Contact: Sondra Katzen
(Macropus rufogriseus rufogriseus)
Up to 3 feet
33 to 59 pounds; females: 24 to 34 pounds
Tasmania and Bass Strait Islands (Australia)
Status in the Wild
They have a stable population in their range. However, they are sometimes killed as an agricultural pest and are hunted for their meat.
Coastal areas, woodlands, and grasslands
Males are larger than females—their shoulders and arms are wider and longer, and they grow approximately twice as fast as females. Females are generally lighter in color than males. They have coarse, thick, tawny-gray fur on the body, and the fur on the nape of the neck and shoulders is reddish. They have muscular hind legs and tails that they use for balance while hopping or as a “third leg” while sitting. Females have a well-developed frontal pouch for carrying developing young. Their muzzles, paws, and largest toes are black, and they have a white stripe on their upper lips. They have large ears that can move 180° and can act as a signaling form of communication with other wallabies. Their vocal chords are underdeveloped, and they make a variety of sounds. Their eyes are located high on their head, enabling them to have a wide field of vision of approximately 324°. Their sense of smell is extremely acute.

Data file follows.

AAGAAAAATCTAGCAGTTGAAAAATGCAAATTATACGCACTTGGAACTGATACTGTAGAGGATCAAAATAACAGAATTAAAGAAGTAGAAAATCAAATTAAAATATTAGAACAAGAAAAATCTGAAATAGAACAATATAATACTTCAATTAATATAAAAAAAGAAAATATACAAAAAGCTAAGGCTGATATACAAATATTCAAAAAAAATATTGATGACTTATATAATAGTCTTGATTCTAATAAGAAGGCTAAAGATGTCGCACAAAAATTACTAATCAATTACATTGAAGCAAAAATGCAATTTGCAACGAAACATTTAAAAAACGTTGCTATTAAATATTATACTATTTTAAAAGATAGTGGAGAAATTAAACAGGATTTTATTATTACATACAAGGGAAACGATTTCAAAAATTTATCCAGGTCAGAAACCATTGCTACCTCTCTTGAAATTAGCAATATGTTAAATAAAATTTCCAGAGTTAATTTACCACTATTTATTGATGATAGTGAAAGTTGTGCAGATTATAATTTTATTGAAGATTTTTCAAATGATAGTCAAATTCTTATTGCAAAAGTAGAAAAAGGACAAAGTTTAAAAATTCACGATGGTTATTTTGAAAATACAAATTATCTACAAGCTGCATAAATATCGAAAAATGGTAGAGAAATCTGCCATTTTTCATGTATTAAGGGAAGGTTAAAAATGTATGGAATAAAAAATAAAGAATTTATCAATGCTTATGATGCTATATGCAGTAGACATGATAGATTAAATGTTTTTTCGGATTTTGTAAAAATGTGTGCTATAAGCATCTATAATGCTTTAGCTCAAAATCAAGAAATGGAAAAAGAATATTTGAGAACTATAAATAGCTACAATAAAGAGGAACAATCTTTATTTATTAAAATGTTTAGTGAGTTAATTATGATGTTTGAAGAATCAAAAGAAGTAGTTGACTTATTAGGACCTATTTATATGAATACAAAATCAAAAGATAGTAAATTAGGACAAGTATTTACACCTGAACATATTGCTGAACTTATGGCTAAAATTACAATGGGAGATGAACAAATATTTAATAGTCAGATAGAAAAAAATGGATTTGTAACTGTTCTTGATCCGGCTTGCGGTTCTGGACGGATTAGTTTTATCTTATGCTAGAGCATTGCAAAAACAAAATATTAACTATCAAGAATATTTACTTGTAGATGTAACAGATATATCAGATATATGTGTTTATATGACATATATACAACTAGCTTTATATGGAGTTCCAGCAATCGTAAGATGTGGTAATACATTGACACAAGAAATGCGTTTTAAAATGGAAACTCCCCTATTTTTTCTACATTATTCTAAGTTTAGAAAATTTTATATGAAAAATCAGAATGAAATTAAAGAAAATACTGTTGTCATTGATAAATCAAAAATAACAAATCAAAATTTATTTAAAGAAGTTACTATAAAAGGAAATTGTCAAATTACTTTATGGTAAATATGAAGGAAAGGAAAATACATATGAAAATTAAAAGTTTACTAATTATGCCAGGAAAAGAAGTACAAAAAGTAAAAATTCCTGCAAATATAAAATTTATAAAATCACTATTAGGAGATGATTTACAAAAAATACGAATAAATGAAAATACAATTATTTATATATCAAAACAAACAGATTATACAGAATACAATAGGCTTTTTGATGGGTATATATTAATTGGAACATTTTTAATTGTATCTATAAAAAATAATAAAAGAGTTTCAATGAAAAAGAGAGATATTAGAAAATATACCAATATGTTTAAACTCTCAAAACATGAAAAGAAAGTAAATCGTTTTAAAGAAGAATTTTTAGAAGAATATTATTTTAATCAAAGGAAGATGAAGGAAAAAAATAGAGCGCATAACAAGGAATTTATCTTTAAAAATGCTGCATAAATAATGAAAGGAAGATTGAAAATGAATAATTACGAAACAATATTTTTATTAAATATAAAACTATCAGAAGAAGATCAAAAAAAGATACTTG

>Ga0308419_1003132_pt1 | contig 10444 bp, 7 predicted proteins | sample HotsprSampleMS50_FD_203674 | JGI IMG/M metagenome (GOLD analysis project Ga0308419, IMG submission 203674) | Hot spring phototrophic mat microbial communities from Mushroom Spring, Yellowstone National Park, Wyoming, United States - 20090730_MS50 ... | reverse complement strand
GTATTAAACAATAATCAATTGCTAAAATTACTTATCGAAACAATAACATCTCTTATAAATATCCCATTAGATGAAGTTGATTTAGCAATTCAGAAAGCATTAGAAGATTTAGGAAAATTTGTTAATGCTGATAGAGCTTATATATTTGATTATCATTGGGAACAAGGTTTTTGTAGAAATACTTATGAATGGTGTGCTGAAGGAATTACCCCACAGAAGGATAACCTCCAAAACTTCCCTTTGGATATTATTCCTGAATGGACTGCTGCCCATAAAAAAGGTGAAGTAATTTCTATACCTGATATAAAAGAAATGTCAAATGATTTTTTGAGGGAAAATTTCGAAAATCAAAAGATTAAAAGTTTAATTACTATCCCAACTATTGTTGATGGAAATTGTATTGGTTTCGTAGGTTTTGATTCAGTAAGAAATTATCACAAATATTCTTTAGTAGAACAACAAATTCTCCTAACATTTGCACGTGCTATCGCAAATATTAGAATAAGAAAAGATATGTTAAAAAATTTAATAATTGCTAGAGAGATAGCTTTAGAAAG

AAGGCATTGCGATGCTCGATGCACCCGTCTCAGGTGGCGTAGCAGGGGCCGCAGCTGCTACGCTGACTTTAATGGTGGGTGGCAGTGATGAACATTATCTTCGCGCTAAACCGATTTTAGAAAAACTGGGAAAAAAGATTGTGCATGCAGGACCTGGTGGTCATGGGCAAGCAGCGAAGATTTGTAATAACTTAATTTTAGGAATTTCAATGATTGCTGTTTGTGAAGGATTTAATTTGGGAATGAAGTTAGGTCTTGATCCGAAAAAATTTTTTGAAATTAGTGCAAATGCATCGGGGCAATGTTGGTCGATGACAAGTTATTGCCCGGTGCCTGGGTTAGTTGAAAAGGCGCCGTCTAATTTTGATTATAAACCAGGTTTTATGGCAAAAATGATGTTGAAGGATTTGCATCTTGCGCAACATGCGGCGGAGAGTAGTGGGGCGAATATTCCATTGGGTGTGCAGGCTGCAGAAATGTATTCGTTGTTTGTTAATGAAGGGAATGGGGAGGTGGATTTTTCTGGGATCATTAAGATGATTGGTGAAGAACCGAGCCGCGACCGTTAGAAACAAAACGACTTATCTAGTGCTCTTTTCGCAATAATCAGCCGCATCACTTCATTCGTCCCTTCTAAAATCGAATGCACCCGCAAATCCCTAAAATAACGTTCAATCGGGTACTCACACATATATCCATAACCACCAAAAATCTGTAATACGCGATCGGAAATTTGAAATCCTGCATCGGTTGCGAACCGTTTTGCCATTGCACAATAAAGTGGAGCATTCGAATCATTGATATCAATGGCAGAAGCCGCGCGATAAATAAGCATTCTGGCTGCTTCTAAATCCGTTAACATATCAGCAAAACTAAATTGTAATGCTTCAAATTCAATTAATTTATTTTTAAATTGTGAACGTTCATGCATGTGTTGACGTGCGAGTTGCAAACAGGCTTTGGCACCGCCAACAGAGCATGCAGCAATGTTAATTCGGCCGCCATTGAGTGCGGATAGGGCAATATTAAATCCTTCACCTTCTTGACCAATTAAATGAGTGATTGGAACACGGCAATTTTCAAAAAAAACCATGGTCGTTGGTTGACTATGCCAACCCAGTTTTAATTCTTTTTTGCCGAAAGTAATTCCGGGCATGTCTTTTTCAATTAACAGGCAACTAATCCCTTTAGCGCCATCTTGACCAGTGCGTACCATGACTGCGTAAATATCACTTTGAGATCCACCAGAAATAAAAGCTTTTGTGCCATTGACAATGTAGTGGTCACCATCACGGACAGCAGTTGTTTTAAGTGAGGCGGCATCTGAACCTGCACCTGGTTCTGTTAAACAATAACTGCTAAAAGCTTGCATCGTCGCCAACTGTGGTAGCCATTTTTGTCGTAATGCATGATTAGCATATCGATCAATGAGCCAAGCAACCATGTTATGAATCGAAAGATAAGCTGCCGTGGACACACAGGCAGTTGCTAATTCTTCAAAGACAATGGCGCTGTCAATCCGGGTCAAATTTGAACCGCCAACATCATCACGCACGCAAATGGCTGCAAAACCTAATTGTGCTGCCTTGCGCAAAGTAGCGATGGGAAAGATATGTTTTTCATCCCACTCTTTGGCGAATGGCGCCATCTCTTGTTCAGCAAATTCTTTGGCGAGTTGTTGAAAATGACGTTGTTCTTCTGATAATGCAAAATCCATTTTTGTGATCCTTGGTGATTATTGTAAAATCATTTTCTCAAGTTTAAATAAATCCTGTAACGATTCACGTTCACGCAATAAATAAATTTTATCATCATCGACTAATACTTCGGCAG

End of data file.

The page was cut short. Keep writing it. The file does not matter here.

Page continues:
Bennett’s wallabies are primarily crepuscular (active at dusk and dawn). They can jump 4 to 6 feet high and propel themselves at speeds of up to 30 mph.
A wallaby embryo can undergo “embryonic diapause,” which means one embryo can live in the uterus in a delayed stage of development while the earlier conceived offspring is carried in the pouch and suckled.
At birth, a wallaby is about the size of a bumblebee and weighs less than 0.03 ounces. Babies are born blind and hairless and migrate from the birth canal to the mother’s pouch, where they remain for approximately 280 days
Wallabies are hardy all-weather animals. In warm weather, they lick their arms and hands, which causes their saliva to evaporate, cooling them off.
Marsupials are mammals best known for their abdominal pouches. There are more than 270 different marsupial species, including wallabies, found around the world.
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